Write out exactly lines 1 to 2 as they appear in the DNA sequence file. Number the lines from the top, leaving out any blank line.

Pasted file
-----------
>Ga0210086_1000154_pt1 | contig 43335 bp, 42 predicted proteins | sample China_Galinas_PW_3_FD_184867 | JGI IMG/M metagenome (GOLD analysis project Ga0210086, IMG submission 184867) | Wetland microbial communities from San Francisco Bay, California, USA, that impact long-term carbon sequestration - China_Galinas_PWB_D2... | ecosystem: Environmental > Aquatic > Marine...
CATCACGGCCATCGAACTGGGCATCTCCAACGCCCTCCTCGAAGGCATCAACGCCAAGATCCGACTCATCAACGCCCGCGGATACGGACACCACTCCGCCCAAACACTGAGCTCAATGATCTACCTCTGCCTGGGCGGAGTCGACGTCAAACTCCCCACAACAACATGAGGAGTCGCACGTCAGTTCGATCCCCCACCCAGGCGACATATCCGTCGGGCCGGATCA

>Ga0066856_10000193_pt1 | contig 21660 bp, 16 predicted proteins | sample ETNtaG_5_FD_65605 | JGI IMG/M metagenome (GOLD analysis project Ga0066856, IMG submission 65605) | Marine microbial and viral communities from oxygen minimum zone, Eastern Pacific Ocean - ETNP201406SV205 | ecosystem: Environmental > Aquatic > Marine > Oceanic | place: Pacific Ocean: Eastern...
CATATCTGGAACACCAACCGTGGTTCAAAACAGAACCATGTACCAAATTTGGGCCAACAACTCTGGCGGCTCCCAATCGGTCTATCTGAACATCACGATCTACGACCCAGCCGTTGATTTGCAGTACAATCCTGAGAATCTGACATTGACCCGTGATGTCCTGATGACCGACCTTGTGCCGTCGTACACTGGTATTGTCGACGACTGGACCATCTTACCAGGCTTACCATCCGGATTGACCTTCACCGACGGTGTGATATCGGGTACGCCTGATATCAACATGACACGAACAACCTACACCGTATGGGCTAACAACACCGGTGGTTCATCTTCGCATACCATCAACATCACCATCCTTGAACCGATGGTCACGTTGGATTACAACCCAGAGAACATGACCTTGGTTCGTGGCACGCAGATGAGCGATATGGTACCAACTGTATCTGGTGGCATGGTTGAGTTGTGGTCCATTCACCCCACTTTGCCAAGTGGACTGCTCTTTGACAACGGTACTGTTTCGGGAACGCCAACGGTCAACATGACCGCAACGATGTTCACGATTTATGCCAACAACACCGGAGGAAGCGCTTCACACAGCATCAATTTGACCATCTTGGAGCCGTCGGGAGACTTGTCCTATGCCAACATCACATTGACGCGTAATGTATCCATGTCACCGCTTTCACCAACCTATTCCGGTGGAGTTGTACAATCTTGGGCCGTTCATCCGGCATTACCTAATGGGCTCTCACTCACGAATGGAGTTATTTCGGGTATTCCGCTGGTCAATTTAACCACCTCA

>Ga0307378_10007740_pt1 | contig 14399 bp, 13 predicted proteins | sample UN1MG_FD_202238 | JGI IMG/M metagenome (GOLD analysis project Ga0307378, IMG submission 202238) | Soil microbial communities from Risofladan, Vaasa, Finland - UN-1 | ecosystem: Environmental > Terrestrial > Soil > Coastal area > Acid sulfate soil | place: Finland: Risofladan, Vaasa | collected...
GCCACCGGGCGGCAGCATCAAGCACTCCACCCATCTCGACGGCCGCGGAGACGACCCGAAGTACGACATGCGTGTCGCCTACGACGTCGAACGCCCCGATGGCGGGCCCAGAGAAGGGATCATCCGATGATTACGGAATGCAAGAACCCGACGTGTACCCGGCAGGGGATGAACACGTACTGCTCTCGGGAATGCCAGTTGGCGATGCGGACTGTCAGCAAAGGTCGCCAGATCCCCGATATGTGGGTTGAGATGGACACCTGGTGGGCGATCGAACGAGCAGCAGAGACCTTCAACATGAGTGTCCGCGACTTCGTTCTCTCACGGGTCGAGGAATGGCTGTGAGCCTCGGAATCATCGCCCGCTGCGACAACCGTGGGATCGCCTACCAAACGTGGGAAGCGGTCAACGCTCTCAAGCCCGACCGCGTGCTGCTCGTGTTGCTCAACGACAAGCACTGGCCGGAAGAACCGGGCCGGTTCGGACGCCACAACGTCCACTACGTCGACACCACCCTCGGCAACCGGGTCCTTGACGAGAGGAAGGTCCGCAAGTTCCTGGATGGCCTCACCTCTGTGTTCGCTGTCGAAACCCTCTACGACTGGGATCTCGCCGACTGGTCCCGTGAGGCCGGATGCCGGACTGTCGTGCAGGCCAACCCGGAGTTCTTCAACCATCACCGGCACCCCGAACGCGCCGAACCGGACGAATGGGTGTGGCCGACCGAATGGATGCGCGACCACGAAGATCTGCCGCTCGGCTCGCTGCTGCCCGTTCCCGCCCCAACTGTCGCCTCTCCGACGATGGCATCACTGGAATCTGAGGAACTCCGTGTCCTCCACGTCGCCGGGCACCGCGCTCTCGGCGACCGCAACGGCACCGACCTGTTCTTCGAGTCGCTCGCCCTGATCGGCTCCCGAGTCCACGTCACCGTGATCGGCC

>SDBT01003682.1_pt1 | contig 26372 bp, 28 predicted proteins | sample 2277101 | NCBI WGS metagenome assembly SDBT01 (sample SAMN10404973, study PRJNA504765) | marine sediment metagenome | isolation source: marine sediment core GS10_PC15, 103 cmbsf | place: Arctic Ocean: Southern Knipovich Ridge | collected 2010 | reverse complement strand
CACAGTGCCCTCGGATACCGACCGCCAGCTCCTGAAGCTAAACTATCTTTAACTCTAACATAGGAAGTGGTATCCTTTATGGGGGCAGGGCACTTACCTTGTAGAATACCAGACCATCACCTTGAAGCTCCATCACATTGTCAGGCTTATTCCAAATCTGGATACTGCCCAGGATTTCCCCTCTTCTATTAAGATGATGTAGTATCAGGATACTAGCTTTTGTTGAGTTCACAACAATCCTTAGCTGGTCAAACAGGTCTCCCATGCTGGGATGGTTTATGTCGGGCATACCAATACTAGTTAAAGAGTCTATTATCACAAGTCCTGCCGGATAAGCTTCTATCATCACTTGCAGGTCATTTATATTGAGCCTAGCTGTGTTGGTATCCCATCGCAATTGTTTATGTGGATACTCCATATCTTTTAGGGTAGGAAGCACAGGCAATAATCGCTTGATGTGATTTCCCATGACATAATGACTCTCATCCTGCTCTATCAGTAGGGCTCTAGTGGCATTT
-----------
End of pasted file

>Ga0210086_1000154_pt1 | contig 43335 bp, 42 predicted proteins | sample China_Galinas_PW_3_FD_184867 | JGI IMG/M metagenome (GOLD analysis project Ga0210086, IMG submission 184867) | Wetland microbial communities from San Francisco Bay, California, USA, that impact long-term carbon sequestration - China_Galinas_PWB_D2... | ecosystem: Environmental > Aquatic > Marine...
CATCACGGCCATCGAACTGGGCATCTCCAACGCCCTCCTCGAAGGCATCAACGCCAAGATCCGACTCATCAACGCCCGCGGATACGGACACCACTCCGCCCAAACACTGAGCTCAATGATCTACCTCTGCCTGGGCGGAGTCGACGTCAAACTCCCCACAACAACATGAGGAGTCGCACGTCAGTTCGATCCCCCACCCAGGCGACATATCCGTCGGGCCGGATCA